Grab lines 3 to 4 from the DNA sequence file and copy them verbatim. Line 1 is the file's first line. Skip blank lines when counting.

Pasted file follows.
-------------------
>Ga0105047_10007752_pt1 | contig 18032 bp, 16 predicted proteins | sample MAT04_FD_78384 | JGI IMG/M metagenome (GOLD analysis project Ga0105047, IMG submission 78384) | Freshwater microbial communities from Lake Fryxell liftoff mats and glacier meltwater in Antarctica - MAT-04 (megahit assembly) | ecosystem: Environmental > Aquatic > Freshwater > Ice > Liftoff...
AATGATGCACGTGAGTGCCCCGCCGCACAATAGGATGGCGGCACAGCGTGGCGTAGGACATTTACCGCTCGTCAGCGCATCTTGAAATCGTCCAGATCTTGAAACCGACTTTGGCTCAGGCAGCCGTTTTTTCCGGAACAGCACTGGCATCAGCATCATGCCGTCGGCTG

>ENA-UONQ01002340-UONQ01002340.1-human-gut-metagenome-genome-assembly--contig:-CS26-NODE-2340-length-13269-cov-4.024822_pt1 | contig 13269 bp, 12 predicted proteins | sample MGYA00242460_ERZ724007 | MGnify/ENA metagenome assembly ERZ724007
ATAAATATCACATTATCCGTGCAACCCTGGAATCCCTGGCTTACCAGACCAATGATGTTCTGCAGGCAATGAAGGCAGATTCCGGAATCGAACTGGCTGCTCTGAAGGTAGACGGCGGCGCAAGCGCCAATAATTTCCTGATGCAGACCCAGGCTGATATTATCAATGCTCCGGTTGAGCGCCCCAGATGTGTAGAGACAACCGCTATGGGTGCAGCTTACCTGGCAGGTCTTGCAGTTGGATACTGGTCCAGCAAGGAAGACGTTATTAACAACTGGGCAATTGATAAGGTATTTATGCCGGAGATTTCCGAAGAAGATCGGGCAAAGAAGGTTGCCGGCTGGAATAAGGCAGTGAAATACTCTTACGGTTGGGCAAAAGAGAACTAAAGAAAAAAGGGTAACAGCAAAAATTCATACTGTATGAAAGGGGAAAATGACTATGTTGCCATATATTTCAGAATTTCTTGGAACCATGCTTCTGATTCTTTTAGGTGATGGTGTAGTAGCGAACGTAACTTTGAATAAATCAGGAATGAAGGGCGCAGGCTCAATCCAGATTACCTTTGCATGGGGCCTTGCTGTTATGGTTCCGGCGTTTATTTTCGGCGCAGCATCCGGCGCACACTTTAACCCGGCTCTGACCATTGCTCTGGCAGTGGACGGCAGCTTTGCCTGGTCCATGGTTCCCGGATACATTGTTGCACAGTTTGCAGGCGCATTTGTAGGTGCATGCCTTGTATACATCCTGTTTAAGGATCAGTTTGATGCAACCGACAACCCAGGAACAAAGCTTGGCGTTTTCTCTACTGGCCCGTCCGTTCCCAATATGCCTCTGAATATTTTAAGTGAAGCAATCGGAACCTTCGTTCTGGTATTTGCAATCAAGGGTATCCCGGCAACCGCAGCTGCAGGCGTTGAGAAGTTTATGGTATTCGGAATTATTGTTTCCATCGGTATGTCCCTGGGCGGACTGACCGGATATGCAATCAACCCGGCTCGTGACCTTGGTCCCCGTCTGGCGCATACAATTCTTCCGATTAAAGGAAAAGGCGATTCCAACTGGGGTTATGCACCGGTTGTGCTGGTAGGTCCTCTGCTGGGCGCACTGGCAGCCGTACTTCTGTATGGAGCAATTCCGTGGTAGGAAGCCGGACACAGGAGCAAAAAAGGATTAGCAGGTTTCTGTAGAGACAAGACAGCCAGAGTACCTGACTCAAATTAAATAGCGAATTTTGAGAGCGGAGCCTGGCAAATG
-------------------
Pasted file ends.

>ENA-UONQ01002340-UONQ01002340.1-human-gut-metagenome-genome-assembly--contig:-CS26-NODE-2340-length-13269-cov-4.024822_pt1 | contig 13269 bp, 12 predicted proteins | sample MGYA00242460_ERZ724007 | MGnify/ENA metagenome assembly ERZ724007
ATAAATATCACATTATCCGTGCAACCCTGGAATCCCTGGCTTACCAGACCAATGATGTTCTGCAGGCAATGAAGGCAGATTCCGGAATCGAACTGGCTGCTCTGAAGGTAGACGGCGGCGCAAGCGCCAATAATTTCCTGATGCAGACCCAGGCTGATATTATCAATGCTCCGGTTGAGCGCCCCAGATGTGTAGAGACAACCGCTATGGGTGCAGCTTACCTGGCAGGTCTTGCAGTTGGATACTGGTCCAGCAAGGAAGACGTTATTAACAACTGGGCAATTGATAAGGTATTTATGCCGGAGATTTCCGAAGAAGATCGGGCAAAGAAGGTTGCCGGCTGGAATAAGGCAGTGAAATACTCTTACGGTTGGGCAAAAGAGAACTAAAGAAAAAAGGGTAACAGCAAAAATTCATACTGTATGAAAGGGGAAAATGACTATGTTGCCATATATTTCAGAATTTCTTGGAACCATGCTTCTGATTCTTTTAGGTGATGGTGTAGTAGCGAACGTAACTTTGAATAAATCAGGAATGAAGGGCGCAGGCTCAATCCAGATTACCTTTGCATGGGGCCTTGCTGTTATGGTTCCGGCGTTTATTTTCGGCGCAGCATCCGGCGCACACTTTAACCCGGCTCTGACCATTGCTCTGGCAGTGGACGGCAGCTTTGCCTGGTCCATGGTTCCCGGATACATTGTTGCACAGTTTGCAGGCGCATTTGTAGGTGCATGCCTTGTATACATCCTGTTTAAGGATCAGTTTGATGCAACCGACAACCCAGGAACAAAGCTTGGCGTTTTCTCTACTGGCCCGTCCGTTCCCAATATGCCTCTGAATATTTTAAGTGAAGCAATCGGAACCTTCGTTCTGGTATTTGCAATCAAGGGTATCCCGGCAACCGCAGCTGCAGGCGTTGAGAAGTTTATGGTATTCGGAATTATTGTTTCCATCGGTATGTCCCTGGGCGGACTGACCGGATATGCAATCAACCCGGCTCGTGACCTTGGTCCCCGTCTGGCGCATACAATTCTTCCGATTAAAGGAAAAGGCGATTCCAACTGGGGTTATGCACCGGTTGTGCTGGTAGGTCCTCTGCTGGGCGCACTGGCAGCCGTACTTCTGTATGGAGCAATTCCGTGGTAGGAAGCCGGACACAGGAGCAAAAAAGGATTAGCAGGTTTCTGTAGAGACAAGACAGCCAGAGTACCTGACTCAAATTAAATAGCGAATTTTGAGAGCGGAGCCTGGCAAATG